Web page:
ALBUQUERQUE, N.M. (KRQE) – It has a slick new look and a fresh set of stripes, but why does a big stretch of a recently revamped Albuquerque road still feel bumpy?
Making good on a project that’s been in development for at least six years, city crews restriped about three miles of Girard Boulevard over the summer.
Crews added dedicated and shared bike lanes to Girard, a north-south road, between Indian School Road and Thaxton Avenue to the south, near Gibson Boulevard.
While crews put a fresh coat an asphalt product on the road surface before restriping it, some drivers will notice that Girard south of Lomas is just as bumpy as it used to be.
A closer look reveals that there are just as many cracks and potholes on Girard south of Lomas as there were before the project. Some of the bad areas include southbound lanes near Silver Avenue and the intersection of Garfield and Girard.
The city admits, there’s road damage on that stretch of Girard.
“(On) portions of Girard, south of Lomas, we have sections that are in fair condition, and some that are in poor condition, but not very poor,” said Keith Reed, a deputy director of the city of Albuquerque’s Municipal Development Department.
While the city acknowledges that the southern end of Girard has less than ideal levels of road damage, it says it’s not enough right now to warrant a complete road revamp.
“We know that we can get a few more years of useful life out of Girard, south of Lomas,” said Reed.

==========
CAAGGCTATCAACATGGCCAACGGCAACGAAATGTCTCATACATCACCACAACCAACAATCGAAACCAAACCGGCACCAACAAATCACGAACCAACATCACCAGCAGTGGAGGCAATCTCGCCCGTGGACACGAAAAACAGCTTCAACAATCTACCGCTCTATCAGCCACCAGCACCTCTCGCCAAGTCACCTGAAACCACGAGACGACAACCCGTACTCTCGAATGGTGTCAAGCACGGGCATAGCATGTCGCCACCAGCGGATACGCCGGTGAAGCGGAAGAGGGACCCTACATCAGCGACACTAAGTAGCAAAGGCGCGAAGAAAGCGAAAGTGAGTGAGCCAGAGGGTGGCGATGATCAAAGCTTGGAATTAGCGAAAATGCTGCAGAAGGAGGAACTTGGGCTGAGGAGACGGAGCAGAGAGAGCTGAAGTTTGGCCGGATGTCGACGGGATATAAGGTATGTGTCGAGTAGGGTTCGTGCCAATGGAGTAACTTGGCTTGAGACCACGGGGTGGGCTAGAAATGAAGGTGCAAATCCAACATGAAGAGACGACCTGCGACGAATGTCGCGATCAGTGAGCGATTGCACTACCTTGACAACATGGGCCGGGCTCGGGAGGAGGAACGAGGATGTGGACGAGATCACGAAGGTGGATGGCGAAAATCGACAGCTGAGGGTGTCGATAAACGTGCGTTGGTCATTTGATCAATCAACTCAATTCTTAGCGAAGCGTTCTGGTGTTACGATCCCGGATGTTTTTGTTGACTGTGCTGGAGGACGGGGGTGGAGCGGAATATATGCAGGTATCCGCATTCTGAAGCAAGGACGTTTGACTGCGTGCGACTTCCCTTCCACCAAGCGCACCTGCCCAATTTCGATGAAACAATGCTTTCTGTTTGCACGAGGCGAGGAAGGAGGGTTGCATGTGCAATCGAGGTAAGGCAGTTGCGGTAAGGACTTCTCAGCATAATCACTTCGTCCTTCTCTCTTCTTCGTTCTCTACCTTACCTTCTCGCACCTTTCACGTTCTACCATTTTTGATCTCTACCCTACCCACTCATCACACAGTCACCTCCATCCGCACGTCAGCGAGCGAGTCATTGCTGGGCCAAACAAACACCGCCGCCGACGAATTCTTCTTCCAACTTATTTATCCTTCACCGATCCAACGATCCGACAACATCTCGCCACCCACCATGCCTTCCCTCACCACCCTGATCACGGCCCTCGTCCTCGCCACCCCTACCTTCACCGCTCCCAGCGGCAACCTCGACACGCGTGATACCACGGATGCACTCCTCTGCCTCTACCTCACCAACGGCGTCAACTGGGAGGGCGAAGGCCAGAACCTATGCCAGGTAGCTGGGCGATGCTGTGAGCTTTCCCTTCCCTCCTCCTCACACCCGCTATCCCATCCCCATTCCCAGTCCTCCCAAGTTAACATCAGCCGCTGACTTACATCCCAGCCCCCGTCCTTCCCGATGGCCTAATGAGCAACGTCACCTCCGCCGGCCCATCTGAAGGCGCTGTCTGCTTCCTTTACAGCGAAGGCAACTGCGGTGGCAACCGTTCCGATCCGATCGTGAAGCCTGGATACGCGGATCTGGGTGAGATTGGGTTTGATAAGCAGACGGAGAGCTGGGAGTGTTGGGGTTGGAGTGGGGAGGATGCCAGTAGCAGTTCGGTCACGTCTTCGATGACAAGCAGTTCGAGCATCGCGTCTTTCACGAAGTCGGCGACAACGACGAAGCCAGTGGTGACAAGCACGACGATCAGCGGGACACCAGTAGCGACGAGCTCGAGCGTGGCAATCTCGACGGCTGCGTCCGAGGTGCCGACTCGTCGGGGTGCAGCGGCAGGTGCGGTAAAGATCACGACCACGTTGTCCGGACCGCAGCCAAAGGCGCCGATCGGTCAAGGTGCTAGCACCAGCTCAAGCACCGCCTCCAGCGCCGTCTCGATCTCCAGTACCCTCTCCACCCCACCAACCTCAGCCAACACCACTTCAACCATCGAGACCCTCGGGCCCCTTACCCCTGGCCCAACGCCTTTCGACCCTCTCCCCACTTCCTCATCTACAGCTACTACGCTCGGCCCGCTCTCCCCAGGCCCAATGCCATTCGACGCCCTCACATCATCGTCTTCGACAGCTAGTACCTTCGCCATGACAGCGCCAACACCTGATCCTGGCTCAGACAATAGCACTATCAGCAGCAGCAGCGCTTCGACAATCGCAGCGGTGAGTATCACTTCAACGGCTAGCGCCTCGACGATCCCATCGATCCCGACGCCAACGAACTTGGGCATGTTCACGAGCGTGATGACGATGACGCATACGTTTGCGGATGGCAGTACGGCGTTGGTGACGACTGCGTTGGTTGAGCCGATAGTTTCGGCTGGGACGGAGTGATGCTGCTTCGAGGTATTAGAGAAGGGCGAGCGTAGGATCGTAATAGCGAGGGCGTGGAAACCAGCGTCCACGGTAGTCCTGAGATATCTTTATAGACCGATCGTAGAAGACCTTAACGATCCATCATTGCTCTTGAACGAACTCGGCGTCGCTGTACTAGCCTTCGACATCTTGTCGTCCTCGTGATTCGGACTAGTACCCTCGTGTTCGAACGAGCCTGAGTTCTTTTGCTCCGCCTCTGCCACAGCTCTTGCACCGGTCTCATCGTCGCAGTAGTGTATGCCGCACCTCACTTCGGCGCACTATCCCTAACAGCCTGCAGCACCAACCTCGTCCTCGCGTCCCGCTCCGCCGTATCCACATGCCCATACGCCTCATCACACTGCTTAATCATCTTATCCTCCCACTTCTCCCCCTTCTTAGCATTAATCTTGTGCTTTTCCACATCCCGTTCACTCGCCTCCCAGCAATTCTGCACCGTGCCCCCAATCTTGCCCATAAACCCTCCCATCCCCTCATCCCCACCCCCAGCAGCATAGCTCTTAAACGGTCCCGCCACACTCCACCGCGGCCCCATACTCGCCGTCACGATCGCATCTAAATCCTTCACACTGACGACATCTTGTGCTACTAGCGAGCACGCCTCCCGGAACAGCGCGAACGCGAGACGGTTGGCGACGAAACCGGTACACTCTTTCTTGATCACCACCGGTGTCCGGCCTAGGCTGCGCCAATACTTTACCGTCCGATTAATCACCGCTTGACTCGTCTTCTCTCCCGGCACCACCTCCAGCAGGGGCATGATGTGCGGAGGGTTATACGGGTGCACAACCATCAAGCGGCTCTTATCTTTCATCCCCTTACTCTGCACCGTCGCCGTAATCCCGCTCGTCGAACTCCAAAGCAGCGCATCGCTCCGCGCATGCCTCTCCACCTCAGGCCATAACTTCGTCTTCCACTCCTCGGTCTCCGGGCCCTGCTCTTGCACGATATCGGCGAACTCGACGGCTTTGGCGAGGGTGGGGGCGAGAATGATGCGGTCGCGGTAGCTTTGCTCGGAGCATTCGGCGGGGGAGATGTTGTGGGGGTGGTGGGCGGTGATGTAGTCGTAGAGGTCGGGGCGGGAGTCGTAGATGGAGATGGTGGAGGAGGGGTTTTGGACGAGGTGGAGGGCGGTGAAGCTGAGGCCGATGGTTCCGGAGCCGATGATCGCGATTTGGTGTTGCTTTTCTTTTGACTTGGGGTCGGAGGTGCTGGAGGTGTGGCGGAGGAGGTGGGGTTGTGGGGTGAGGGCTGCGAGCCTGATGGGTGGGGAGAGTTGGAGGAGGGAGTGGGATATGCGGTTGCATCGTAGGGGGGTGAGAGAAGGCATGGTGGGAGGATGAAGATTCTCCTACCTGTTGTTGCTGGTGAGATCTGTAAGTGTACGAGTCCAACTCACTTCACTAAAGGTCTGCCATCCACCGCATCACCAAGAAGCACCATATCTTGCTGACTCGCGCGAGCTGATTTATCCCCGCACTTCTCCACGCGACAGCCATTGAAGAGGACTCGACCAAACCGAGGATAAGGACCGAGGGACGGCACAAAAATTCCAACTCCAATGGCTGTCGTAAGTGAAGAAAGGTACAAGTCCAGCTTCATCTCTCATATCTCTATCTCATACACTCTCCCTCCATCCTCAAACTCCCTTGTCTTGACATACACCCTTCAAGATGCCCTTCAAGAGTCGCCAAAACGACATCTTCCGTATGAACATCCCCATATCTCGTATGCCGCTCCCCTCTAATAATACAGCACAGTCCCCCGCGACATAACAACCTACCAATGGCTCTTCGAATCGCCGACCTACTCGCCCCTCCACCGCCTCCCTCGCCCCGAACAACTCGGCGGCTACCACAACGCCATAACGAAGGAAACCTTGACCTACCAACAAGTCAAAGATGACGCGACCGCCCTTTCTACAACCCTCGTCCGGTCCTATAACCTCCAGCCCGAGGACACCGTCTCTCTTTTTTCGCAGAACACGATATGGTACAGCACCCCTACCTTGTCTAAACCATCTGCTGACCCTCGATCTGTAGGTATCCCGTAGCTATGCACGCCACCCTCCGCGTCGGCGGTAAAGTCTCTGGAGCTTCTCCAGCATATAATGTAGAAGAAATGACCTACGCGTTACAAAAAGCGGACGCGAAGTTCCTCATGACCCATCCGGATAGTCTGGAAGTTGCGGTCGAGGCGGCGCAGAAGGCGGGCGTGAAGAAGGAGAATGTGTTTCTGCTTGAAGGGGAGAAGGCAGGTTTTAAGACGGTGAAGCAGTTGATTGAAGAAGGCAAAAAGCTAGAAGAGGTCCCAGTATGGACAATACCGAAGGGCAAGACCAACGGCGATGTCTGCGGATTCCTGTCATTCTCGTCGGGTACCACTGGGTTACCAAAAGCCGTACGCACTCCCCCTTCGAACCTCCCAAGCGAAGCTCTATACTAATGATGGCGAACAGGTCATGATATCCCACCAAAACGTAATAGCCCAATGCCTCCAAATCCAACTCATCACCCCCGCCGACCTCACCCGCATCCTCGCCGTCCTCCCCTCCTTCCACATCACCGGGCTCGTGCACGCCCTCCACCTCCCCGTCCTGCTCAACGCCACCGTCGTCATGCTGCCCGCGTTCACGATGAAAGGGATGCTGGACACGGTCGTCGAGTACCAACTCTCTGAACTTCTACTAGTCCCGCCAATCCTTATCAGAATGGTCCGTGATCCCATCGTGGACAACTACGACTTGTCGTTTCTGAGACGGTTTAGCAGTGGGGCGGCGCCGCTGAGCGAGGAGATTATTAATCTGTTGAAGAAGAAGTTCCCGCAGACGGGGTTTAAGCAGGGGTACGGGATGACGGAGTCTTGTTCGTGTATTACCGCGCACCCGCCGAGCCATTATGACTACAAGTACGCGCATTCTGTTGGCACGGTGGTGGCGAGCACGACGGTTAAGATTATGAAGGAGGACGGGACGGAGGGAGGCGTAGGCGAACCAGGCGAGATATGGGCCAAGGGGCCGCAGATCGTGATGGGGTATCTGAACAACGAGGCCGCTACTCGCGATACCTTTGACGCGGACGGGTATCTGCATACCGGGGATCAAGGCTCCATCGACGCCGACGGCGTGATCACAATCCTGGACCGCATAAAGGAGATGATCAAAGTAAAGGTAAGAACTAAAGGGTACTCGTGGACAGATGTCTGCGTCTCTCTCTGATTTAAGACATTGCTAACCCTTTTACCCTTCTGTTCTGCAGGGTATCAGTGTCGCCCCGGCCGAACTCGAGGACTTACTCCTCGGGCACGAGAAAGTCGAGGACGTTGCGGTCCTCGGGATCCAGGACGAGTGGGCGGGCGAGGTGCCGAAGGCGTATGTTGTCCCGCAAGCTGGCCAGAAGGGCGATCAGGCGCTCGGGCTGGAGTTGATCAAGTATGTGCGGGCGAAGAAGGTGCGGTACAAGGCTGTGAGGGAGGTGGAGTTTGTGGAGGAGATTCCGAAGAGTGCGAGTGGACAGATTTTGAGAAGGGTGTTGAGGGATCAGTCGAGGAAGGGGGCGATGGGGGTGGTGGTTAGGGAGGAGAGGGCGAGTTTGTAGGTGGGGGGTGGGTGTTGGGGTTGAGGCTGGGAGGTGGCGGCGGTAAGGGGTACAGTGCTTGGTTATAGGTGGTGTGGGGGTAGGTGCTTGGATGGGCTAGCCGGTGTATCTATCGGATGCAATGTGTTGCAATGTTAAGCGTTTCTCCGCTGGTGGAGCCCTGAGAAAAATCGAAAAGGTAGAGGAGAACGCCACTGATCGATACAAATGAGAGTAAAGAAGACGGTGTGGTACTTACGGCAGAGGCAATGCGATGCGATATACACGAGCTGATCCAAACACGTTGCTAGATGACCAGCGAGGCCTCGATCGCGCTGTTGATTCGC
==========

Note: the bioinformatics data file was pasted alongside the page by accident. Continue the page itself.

Instead of laying new asphalt millings on top of Girard, or filling the potholes south of Lomas, the city opted for a different kind of treatment. Crews sprayed a liquid asphalt product on top of Girard, which is commonly called “fog seal” in the road business.
Fog sealing is not a new type of technology, but one that often confuses people. While it’s considered a type of paving, fog sealing does not include laying new asphalt rock.
As described by the Los Angeles, California County Department of Public Works, fog seal serves to, “seal narrow cracks, slightly restore lost flexibility to the pavement surface, provide a deep, rich black pavement surface color, and most importantly help preserve the underlying pavement structure.”
“Girard just doesn’t justify having a full rehabilitation at this time,” said Reed, justifying the use of fog sealing.
While it may seem like a cosmetic fix south of Lomas, the city’s entire roughly thre-mile fog seal and striping project was relatively cheap, only costing about $375,000 total. Rebuilding the road could have likely more than doubled the cost.
“We have limited funding,” said Reed.
While there are potholes and cracks on Girard Boulevard south of Lomas, the city says the road still has about three to five years of structural life left in it.
The city says it also wanted to give neighbors something they’ve been asking for since 2011: a street that’s not just for cars.
“It was important to the community to have bicycle lanes added to the roadway, to provide multi-modal options,” said Reed.
The city says it does hope to repave about two miles of Girard, south of Lomas, in the next five years. It’s said to be one of the top projects on the city’s list of roads to be rehabilitated.